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I should have said "Notwithstanding DreymaR's earlier comments (I don't care too much about Windows shortcuts), can someone suggest a reason not to use it?". As a Unix geek, the shortcuts I use more are ctrl-C,-S,-Q,-Z,-L and the ubiquitous Emacs keys: ctrl-A,-E,-N,-P,-K,-U,-B,-F, most of which have changed in Colemak anyway. I'm a vim user but Emacs are the default in bash so I learned them too. Shai's "Important keyboard shortcuts" are too subjective for me.

Perhaps it's also worth re-iterating that I don't use the "standard touch typing technique" nor does my comparison. ALL of the testing was based on a technique that the entire left hand is also moved one key to the left (for the bottom row only) so the same fingers will be used in Kolemak as would be in Shai's testing of Colemak (except Z is now on the index). In other words, qwerty X (now kolemak C) is hit by the middle, not the ring finger.

For the same data set, my qwerty results will be different to Shai's qwerty results because of the shift in fingering.

What I am really looking for is for someone to say "What about the di/trigraph '...' (whatever) which occurs so frequently?". But as I'm shifting both the finger and the key it hits, I don't think there are any.

I don't know where I got the name Kolemak from - it was either here on the forum or a site that links off it. Maybe I'll call it Cuulemak for Unix Users :)

Yes, it's a very subjective data sample - it wasn't meant to be a deep introspection - just a cross-check of "Is colemak really the right one for me?" Maybe it still is. There are lots of things the applet can't test, such as Backspace, Tab-completion, 3-key combos like Shift-Ctrl-Whatever, auto-indenting, code justification/completion/correction. Does anyone have a more sophisticated algorithm that more closely simulates a human user? ie. Unix geek?

I'm not here to fight it to the death, I'm just sharing my findings in case anyone else stumbles across this thread and wonders the same thing. A friend of mine who is about to start the Colemak journey also shifts his fingers on the left bottom row, so I know I'm not the only one, +sorenk(?).

Either way, there's no going back for me, so thanks Shai, for making it so much better than QWERTY and easier than Dvorak. The plethora of drop in files available here has made it really easy.

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No worries: If I wanted a fight to the death, I'd suggest other weaponry...   ;)

Hjemsted01-06.jpg

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LOL I had initial concerns about the b key but in practice you hardly even notice it. Overall Colemak feels way better than qwerty and it's great how few keys had to be moved to make a *significant* subjective improvement in ergonomics. I really can't say about speed as I am touch-typing for the first time with Colemak(edit: actually touch-typed in qwerty for a few weeks but never got fluent) and using a computer more than ever before. Having said that I definitely think I'm faster(than before or I would be qwerty touchtyping). The comfort though is what I really care for. It feels so *lazy* that I have started practicing using the 'fn' key along with the "number pad" on my laptop.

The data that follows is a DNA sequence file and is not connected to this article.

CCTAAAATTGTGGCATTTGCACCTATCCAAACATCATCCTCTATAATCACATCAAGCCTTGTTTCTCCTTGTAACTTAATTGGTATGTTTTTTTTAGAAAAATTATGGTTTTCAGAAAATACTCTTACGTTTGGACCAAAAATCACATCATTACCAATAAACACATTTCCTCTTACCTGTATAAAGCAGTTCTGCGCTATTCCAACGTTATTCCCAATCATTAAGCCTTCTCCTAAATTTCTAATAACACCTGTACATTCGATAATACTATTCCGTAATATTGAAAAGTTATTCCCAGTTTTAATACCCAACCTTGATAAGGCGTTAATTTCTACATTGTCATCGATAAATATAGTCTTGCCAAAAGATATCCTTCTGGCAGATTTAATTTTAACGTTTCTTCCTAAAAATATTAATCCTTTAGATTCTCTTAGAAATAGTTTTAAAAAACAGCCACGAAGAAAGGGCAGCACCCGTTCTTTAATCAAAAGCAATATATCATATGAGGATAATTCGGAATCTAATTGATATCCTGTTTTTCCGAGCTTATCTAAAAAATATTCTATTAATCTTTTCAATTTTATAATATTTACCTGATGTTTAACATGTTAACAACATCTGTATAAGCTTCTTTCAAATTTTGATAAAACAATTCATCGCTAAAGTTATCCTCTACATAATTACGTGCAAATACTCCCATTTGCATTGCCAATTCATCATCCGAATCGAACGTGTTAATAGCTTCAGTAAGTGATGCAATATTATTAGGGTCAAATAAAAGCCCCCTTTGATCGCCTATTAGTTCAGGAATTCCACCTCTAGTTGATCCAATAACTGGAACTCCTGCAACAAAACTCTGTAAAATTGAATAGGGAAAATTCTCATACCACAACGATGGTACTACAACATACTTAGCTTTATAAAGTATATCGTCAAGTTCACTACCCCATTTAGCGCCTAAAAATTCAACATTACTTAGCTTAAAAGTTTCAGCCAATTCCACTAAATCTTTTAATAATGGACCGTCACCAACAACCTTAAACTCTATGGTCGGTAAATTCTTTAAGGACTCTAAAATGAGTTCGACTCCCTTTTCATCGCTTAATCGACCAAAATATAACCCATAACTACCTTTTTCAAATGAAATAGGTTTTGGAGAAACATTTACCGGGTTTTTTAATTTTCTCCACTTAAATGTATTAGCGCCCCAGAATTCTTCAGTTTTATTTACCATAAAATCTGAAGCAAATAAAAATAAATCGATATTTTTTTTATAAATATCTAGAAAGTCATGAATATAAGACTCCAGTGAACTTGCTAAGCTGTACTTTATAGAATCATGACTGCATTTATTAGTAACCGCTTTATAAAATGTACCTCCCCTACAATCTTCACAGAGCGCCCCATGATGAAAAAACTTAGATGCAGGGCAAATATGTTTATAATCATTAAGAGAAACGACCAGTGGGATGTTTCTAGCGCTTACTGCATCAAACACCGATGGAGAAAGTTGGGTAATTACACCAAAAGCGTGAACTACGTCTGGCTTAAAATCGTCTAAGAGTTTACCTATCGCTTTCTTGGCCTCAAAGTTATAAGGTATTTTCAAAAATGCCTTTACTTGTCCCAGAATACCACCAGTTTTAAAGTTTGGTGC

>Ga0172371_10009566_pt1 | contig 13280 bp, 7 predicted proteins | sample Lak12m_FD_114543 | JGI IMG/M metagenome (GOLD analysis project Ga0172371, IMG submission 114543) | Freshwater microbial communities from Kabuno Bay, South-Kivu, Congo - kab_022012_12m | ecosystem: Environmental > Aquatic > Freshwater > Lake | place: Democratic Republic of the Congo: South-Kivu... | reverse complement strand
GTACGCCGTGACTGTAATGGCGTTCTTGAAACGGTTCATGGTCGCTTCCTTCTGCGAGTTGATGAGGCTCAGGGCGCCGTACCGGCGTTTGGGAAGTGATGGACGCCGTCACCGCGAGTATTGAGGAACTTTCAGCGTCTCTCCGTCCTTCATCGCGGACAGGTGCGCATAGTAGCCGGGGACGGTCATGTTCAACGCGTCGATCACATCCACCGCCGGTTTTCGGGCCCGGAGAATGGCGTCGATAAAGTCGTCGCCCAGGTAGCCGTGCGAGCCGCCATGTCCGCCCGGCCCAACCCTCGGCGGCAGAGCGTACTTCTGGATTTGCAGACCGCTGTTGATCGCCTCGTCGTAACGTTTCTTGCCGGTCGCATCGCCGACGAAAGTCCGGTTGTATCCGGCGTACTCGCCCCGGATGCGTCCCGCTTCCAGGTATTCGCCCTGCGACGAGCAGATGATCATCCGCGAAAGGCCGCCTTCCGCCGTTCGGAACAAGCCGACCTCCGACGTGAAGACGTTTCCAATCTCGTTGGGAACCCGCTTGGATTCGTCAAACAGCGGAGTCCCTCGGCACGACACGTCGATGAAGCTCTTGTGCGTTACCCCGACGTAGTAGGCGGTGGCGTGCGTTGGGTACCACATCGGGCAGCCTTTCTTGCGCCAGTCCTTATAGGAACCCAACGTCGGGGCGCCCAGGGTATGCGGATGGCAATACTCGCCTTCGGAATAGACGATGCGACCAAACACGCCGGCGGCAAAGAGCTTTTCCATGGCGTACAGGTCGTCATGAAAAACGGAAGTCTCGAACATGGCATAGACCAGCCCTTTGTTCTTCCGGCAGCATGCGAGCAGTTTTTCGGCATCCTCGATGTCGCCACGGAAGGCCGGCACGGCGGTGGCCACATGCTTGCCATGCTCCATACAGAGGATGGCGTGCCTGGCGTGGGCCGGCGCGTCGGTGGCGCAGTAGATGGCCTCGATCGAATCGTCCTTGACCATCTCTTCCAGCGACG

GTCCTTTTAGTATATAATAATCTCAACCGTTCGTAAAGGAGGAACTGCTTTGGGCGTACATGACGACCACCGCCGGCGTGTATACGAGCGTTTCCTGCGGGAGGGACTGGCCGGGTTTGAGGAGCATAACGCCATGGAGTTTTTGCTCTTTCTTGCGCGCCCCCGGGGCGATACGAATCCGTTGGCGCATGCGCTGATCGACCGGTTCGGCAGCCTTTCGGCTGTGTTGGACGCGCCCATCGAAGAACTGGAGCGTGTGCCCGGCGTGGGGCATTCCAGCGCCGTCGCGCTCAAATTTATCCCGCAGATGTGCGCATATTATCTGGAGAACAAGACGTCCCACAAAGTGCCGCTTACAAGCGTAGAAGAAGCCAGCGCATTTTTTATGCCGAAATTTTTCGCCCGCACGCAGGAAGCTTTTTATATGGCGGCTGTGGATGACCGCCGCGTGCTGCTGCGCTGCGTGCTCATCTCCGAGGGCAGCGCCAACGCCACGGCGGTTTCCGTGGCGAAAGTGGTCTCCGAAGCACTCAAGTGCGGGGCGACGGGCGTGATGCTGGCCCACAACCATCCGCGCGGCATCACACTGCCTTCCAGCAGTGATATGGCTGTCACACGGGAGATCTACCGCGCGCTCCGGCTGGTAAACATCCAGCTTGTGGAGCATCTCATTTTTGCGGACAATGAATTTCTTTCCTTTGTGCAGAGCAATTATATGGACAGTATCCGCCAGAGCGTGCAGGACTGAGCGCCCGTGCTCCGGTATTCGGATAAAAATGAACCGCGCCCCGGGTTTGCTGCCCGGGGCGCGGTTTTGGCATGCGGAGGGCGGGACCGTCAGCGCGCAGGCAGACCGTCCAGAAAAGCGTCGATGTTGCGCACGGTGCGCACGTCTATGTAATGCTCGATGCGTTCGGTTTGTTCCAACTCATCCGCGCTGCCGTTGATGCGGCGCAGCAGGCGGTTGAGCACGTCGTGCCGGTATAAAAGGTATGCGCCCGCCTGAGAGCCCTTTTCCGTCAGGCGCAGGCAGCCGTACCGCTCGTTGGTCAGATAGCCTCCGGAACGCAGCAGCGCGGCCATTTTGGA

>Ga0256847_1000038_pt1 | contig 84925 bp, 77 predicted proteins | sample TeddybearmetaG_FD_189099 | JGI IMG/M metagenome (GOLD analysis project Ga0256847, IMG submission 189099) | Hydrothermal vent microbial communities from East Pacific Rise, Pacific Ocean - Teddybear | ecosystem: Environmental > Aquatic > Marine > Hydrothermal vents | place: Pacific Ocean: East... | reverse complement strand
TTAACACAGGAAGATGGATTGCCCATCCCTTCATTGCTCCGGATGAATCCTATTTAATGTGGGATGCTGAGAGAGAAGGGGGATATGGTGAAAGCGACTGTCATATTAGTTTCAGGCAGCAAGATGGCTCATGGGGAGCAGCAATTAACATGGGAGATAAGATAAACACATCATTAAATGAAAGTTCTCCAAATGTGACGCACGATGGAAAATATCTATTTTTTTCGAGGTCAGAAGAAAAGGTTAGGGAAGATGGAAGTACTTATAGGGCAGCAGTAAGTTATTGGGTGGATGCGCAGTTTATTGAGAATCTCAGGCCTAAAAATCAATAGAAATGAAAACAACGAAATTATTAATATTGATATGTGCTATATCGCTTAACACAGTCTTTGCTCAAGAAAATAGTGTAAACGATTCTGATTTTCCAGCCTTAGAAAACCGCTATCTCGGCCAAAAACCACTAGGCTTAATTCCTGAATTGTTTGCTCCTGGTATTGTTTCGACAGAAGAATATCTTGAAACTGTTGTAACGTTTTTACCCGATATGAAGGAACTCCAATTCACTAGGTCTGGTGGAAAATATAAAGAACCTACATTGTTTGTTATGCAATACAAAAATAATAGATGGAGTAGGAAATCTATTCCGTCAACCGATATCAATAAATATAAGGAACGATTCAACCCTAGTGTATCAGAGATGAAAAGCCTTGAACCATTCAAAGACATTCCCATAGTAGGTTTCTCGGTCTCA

l=left
y=right
8=up
e=down
7=home
n=end
 
and so on. I had to get a registry patch to kill the windows key that is right next to it for case of finger fuckups but I never used it anyway.

I'm so used to the lazy Colemak movements that it really annoys me to move my hand to the cursor keys.

I'm REALLY glad how few of the shortcut keys have changed because so many programs are designed for QWERTY. It would be such an annoyance during that learning phase. People shouldn't discount ease of learning when considering a layout. It really is a pain in the arse. I am amazed I actually swapped over being the slack bastard that I am.

Colemak is basically close to the perfect OVERALL compromise in my admittedly uneducated opinion. I am no maths geek even though I would love to be.
Interesting stuff really.

Anyway.... It 'feels' groovy. Like old 'slow hand' on a geetar. Lazy movements. Nuff said and that.

Shai has obviously spent a lot of time as this layout is a few iterations deep. Its the 2nd(?) version of Colemak which is his 2nd(?) layout.

Why bother try and improve it?

There is the cusomisation factor but even as an individual there would be a variety of situations a keyboarder would find themselves in. I mean it wouldn't make sense to make it application specific. Colemak seems pretty good overall compromise.

I suppose the terminally curious will just have to try and understand and better it otherwise they wouldn't be the people they are.

I suppose that's why. More power to em.



I also like the fact that Colemak is fairly easy to take to any platform. All the work is done. Thanks Shai! (and anyone else if they helped)


p.s. Good luck to the wicked mad bastards trying their own brand!

Last edited by losty (02-May-2007 15:47:44)
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DreymaR, I have the strange feeling that you're involved in some curious conspiracy or so... Let me guess, you're planning a viking overtake of the world?!